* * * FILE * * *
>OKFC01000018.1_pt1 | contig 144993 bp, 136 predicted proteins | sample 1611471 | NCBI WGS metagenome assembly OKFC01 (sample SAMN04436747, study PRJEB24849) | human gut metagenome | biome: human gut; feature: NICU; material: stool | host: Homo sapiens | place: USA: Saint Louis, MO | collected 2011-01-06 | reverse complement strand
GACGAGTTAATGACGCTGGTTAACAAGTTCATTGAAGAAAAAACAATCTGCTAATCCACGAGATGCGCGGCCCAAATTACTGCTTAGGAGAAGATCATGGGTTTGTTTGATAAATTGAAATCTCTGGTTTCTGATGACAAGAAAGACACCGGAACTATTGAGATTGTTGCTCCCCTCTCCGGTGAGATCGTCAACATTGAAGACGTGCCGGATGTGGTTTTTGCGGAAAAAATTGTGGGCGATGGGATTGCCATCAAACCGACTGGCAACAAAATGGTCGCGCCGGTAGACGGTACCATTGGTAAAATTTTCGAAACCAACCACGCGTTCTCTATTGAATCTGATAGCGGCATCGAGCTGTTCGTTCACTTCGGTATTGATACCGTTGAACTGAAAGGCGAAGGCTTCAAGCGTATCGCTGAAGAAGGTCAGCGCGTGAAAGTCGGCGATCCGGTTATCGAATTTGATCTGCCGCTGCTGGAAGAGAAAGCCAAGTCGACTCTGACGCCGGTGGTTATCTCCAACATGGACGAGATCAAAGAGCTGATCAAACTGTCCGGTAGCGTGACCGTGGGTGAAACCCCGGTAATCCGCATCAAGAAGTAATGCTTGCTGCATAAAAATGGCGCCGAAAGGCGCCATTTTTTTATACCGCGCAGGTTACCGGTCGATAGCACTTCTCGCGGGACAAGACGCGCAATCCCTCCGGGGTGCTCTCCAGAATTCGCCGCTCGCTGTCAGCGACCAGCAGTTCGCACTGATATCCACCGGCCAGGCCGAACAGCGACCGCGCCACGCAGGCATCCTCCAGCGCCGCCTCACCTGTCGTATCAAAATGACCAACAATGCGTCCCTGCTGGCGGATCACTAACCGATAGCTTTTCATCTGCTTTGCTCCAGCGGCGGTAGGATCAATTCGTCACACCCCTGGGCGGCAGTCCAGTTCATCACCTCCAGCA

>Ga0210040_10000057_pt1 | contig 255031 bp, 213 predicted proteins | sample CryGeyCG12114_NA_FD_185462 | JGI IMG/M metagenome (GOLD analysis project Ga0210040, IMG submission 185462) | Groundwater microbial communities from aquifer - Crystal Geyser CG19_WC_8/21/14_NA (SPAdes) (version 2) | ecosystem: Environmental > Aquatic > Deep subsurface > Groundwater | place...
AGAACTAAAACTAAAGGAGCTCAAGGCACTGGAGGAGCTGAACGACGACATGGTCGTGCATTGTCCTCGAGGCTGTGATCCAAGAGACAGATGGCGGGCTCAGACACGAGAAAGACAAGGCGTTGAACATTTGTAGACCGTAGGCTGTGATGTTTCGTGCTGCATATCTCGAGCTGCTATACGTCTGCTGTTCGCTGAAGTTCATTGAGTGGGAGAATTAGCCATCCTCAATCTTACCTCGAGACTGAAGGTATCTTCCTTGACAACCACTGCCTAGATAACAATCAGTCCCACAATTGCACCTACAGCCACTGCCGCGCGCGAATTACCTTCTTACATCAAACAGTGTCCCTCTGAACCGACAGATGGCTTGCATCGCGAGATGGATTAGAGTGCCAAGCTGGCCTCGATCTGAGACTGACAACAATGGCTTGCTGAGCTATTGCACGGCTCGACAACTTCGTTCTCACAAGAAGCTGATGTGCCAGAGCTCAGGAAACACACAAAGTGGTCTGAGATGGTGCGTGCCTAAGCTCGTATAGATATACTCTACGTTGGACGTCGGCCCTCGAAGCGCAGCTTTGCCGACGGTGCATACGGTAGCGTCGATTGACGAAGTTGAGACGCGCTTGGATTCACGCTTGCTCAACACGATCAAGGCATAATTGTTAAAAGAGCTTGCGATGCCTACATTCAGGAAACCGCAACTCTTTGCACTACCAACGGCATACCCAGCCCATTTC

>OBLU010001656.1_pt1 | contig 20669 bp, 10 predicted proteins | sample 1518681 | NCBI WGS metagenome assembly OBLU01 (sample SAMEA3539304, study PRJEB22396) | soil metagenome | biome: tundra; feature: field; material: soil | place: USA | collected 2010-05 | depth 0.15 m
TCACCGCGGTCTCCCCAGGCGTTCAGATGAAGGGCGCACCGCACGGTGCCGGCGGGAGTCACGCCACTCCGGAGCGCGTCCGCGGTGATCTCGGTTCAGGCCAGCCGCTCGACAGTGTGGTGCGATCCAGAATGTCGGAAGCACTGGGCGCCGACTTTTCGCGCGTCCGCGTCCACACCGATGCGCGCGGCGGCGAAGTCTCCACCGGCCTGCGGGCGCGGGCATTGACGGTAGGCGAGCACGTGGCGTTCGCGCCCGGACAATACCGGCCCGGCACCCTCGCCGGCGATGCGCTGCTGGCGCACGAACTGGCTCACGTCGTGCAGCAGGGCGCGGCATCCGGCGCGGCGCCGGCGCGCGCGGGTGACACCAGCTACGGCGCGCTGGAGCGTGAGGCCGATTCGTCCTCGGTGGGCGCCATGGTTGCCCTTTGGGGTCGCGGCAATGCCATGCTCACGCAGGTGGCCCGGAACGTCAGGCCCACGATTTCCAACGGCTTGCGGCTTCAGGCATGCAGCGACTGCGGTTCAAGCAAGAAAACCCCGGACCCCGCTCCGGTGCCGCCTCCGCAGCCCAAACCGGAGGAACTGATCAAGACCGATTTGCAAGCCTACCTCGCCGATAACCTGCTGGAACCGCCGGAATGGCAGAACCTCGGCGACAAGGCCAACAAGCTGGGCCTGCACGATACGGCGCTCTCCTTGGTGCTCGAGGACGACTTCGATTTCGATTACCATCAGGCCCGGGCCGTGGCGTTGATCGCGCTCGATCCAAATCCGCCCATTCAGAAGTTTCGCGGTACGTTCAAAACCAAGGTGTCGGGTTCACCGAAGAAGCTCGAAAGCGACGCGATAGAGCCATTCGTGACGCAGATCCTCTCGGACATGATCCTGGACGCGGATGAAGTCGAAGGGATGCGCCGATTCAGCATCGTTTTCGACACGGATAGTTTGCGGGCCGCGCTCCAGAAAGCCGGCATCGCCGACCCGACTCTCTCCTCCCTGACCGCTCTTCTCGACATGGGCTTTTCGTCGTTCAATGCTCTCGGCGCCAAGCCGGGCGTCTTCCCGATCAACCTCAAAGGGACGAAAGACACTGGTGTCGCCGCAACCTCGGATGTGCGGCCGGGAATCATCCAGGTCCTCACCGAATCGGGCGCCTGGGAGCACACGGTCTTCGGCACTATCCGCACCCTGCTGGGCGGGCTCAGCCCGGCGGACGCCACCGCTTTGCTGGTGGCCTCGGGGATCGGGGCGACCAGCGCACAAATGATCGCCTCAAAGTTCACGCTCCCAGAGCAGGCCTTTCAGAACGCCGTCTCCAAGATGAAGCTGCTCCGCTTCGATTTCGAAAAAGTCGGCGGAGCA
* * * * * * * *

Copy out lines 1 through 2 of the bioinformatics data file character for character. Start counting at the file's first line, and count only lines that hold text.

>OKFC01000018.1_pt1 | contig 144993 bp, 136 predicted proteins | sample 1611471 | NCBI WGS metagenome assembly OKFC01 (sample SAMN04436747, study PRJEB24849) | human gut metagenome | biome: human gut; feature: NICU; material: stool | host: Homo sapiens | place: USA: Saint Louis, MO | collected 2011-01-06 | reverse complement strand
GACGAGTTAATGACGCTGGTTAACAAGTTCATTGAAGAAAAAACAATCTGCTAATCCACGAGATGCGCGGCCCAAATTACTGCTTAGGAGAAGATCATGGGTTTGTTTGATAAATTGAAATCTCTGGTTTCTGATGACAAGAAAGACACCGGAACTATTGAGATTGTTGCTCCCCTCTCCGGTGAGATCGTCAACATTGAAGACGTGCCGGATGTGGTTTTTGCGGAAAAAATTGTGGGCGATGGGATTGCCATCAAACCGACTGGCAACAAAATGGTCGCGCCGGTAGACGGTACCATTGGTAAAATTTTCGAAACCAACCACGCGTTCTCTATTGAATCTGATAGCGGCATCGAGCTGTTCGTTCACTTCGGTATTGATACCGTTGAACTGAAAGGCGAAGGCTTCAAGCGTATCGCTGAAGAAGGTCAGCGCGTGAAAGTCGGCGATCCGGTTATCGAATTTGATCTGCCGCTGCTGGAAGAGAAAGCCAAGTCGACTCTGACGCCGGTGGTTATCTCCAACATGGACGAGATCAAAGAGCTGATCAAACTGTCCGGTAGCGTGACCGTGGGTGAAACCCCGGTAATCCGCATCAAGAAGTAATGCTTGCTGCATAAAAATGGCGCCGAAAGGCGCCATTTTTTTATACCGCGCAGGTTACCGGTCGATAGCACTTCTCGCGGGACAAGACGCGCAATCCCTCCGGGGTGCTCTCCAGAATTCGCCGCTCGCTGTCAGCGACCAGCAGTTCGCACTGATATCCACCGGCCAGGCCGAACAGCGACCGCGCCACGCAGGCATCCTCCAGCGCCGCCTCACCTGTCGTATCAAAATGACCAACAATGCGTCCCTGCTGGCGGATCACTAACCGATAGCTTTTCATCTGCTTTGCTCCAGCGGCGGTAGGATCAATTCGTCACACCCCTGGGCGGCAGTCCAGTTCATCACCTCCAGCA